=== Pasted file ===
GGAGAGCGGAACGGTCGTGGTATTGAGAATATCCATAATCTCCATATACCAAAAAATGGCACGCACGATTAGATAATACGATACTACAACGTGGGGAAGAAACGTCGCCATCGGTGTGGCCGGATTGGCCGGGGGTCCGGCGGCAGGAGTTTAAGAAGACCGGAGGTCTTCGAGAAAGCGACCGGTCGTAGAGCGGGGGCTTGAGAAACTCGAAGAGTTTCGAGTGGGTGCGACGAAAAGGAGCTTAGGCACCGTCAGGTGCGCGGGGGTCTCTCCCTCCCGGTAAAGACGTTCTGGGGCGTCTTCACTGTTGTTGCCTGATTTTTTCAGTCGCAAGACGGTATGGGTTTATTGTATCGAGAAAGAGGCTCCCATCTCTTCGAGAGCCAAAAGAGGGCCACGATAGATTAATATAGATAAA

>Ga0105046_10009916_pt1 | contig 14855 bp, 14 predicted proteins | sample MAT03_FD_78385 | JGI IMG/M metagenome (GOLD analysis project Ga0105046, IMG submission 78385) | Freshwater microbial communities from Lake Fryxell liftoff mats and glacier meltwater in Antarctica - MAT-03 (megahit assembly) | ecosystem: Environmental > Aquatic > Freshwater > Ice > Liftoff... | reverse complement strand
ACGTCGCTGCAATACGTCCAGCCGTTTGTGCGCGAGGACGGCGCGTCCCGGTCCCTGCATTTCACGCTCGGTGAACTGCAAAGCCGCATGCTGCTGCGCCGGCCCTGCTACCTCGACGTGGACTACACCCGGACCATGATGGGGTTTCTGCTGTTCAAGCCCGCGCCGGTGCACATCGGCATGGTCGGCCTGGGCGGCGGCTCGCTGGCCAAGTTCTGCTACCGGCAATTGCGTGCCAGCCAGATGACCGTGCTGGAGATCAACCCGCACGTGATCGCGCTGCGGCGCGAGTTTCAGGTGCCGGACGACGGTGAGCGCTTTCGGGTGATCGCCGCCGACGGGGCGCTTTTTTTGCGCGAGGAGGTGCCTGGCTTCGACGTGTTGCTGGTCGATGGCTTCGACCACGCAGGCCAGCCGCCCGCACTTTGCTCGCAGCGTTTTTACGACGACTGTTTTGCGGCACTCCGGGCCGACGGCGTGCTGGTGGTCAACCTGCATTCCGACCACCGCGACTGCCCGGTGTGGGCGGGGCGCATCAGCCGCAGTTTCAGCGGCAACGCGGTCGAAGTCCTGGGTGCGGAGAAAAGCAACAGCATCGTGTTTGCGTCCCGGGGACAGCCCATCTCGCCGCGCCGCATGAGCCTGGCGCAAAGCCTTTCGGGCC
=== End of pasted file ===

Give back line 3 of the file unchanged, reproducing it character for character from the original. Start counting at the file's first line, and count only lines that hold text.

ACGTCGCTGCAATACGTCCAGCCGTTTGTGCGCGAGGACGGCGCGTCCCGGTCCCTGCATTTCACGCTCGGTGAACTGCAAAGCCGCATGCTGCTGCGCCGGCCCTGCTACCTCGACGTGGACTACACCCGGACCATGATGGGGTTTCTGCTGTTCAAGCCCGCGCCGGTGCACATCGGCATGGTCGGCCTGGGCGGCGGCTCGCTGGCCAAGTTCTGCTACCGGCAATTGCGTGCCAGCCAGATGACCGTGCTGGAGATCAACCCGCACGTGATCGCGCTGCGGCGCGAGTTTCAGGTGCCGGACGACGGTGAGCGCTTTCGGGTGATCGCCGCCGACGGGGCGCTTTTTTTGCGCGAGGAGGTGCCTGGCTTCGACGTGTTGCTGGTCGATGGCTTCGACCACGCAGGCCAGCCGCCCGCACTTTGCTCGCAGCGTTTTTACGACGACTGTTTTGCGGCACTCCGGGCCGACGGCGTGCTGGTGGTCAACCTGCATTCCGACCACCGCGACTGCCCGGTGTGGGCGGGGCGCATCAGCCGCAGTTTCAGCGGCAACGCGGTCGAAGTCCTGGGTGCGGAGAAAAGCAACAGCATCGTGTTTGCGTCCCGGGGACAGCCCATCTCGCCGCGCCGCATGAGCCTGGCGCAAAGCCTTTCGGGCC